Font boost for Linux from Adobe and Google
The FreeType font rendering engine has been enhanced with a new rasterizer for Compact Font Format (CFF) fonts, contributed to FreeType by Adobe and Google. The new rasterizer details were included in the latest changes file for the beta version 2.4.12 of FreeType. The new engine is said to be "vastly superior to the old CFF engine and will replace it in the next release".
Currently though, the new engine is disabled by default and has to be enabled at build time. The code itself is described as a "mature beta". Google explains that CFF fonts place more of a burden for working out the display trade-offs on the rasterizer, more so than TrueType, and the new Adobe CFF engine for FreeType brings a higher quality engine to the open source font renderer, which is better able to make the appropriate trade-offs for a wider range of displays.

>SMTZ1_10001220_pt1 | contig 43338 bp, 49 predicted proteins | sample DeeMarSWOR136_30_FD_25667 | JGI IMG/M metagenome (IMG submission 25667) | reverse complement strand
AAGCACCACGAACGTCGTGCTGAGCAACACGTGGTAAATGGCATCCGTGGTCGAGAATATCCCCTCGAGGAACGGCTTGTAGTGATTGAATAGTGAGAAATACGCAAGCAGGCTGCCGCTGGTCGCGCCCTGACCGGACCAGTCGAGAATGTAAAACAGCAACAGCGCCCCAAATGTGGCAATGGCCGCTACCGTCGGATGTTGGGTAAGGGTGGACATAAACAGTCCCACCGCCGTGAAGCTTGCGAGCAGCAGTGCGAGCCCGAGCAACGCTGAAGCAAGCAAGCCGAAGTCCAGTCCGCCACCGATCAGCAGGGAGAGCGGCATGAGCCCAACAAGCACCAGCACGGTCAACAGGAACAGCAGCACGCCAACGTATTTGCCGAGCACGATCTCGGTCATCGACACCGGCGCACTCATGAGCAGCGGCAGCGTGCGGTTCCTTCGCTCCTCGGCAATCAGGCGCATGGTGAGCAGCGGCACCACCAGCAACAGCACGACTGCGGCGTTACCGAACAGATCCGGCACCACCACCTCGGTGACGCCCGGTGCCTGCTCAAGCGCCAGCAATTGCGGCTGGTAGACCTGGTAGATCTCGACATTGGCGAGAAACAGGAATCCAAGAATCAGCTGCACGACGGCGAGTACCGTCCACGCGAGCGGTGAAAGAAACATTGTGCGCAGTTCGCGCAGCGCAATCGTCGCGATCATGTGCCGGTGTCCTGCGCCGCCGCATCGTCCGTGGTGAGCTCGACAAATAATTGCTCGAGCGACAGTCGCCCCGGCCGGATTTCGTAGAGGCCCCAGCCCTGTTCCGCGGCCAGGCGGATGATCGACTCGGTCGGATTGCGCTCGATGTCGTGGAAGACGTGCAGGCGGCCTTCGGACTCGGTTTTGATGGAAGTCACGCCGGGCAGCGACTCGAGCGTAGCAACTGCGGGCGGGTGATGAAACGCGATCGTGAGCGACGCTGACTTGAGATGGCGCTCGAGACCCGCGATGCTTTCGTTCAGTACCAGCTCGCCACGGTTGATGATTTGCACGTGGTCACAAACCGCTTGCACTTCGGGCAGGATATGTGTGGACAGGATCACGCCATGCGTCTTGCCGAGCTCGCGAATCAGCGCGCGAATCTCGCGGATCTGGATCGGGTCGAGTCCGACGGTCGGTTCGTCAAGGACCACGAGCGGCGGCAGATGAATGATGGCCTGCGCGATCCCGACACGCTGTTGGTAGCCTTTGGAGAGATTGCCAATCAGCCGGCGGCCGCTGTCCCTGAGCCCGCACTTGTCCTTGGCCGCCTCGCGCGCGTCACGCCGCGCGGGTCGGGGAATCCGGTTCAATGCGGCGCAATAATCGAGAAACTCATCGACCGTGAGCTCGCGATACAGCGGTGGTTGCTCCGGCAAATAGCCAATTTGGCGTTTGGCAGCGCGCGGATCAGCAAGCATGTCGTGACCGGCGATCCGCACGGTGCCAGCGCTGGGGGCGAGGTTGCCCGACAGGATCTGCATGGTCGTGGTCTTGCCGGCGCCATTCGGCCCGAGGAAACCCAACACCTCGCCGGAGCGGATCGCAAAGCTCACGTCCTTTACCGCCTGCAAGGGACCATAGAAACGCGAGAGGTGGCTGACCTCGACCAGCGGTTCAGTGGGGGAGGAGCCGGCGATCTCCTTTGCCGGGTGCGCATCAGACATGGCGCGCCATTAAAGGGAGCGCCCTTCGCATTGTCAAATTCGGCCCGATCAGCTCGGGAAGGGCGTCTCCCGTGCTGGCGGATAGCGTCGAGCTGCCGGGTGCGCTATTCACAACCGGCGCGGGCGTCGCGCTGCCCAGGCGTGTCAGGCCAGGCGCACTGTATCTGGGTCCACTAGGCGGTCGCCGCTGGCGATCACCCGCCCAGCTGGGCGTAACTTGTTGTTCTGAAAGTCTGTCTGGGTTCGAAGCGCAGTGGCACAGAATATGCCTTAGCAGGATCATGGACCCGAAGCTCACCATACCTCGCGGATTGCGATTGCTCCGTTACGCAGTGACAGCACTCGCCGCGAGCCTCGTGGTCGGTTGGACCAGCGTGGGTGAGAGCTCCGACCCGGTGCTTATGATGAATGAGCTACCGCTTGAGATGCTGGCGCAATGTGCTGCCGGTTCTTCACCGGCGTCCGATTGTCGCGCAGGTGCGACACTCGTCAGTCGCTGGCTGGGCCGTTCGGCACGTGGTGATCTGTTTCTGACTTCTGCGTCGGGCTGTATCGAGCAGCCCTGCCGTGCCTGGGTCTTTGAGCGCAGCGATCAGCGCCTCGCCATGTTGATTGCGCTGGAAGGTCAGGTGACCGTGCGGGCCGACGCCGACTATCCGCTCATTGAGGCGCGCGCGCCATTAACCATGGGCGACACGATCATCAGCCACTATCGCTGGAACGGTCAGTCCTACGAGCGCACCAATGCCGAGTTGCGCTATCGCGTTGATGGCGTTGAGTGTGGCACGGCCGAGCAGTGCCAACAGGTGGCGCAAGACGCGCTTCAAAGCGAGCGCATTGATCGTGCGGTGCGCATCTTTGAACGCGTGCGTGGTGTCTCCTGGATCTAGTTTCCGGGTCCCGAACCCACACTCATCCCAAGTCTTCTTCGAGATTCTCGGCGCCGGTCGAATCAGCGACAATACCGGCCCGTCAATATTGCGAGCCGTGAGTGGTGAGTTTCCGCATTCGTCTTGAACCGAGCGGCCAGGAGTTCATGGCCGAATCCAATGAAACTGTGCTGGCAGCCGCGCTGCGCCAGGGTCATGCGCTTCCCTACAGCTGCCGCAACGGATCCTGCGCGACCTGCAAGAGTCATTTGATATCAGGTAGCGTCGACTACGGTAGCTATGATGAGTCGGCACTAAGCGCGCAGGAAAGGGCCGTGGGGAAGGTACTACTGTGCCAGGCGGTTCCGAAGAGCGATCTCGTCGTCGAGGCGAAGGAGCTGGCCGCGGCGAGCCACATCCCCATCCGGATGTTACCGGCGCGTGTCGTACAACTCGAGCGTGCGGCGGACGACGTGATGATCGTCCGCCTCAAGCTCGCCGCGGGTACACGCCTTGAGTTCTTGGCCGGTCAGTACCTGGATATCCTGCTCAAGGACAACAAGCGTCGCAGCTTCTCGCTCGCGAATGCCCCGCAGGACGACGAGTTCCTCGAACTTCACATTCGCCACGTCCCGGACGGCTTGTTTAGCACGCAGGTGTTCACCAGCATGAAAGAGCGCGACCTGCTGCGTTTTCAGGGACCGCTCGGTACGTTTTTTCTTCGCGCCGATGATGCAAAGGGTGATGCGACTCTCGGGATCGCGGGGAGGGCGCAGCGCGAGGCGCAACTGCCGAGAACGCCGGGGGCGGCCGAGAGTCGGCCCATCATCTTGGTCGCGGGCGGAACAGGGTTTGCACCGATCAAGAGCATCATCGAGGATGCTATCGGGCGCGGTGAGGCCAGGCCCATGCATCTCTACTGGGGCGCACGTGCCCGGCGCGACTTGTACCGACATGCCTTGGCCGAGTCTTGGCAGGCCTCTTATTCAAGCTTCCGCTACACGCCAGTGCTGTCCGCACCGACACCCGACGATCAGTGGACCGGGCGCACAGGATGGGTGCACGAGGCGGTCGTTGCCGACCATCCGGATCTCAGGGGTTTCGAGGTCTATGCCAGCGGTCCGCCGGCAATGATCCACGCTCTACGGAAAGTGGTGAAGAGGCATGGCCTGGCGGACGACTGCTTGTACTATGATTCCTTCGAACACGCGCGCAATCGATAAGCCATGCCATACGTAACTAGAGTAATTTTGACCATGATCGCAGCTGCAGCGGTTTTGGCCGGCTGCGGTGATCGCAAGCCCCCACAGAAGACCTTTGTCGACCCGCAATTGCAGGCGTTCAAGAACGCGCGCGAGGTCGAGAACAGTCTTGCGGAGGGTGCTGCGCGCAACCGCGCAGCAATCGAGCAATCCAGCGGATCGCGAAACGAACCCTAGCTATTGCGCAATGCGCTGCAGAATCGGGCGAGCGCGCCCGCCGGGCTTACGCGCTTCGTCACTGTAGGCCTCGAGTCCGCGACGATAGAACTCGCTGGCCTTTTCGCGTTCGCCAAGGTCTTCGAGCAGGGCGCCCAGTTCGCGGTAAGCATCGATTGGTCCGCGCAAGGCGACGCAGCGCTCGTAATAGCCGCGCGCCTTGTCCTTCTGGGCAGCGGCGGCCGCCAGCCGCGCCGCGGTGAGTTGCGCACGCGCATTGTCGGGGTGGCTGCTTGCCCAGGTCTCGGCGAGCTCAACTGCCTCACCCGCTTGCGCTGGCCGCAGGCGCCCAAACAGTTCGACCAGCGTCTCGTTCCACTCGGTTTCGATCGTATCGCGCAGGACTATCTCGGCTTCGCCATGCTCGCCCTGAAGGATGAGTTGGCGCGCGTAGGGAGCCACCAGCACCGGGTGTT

Adobe says that it made the contribution after Google asked it to help get an improved rasterizer into FreeType. As FreeType is used on not only Linux, but also FreeBSD, Chrome OS, iOS and other operating systems, Adobe felt it was an "opportunity to make CFF fonts look great on a multitude of devices". In examples, Adobe showed how the new CFF engine will avoid odd weight jumps, pinched or uneven stems, and distortion to give a "smooth, consistent, readable" font on screen.
Developers wanting to test the new hinting engine will have to download the current beta from FreeType's Git repository. FreeType is licensed under either the permissive FreeType Licence or the GPLv2.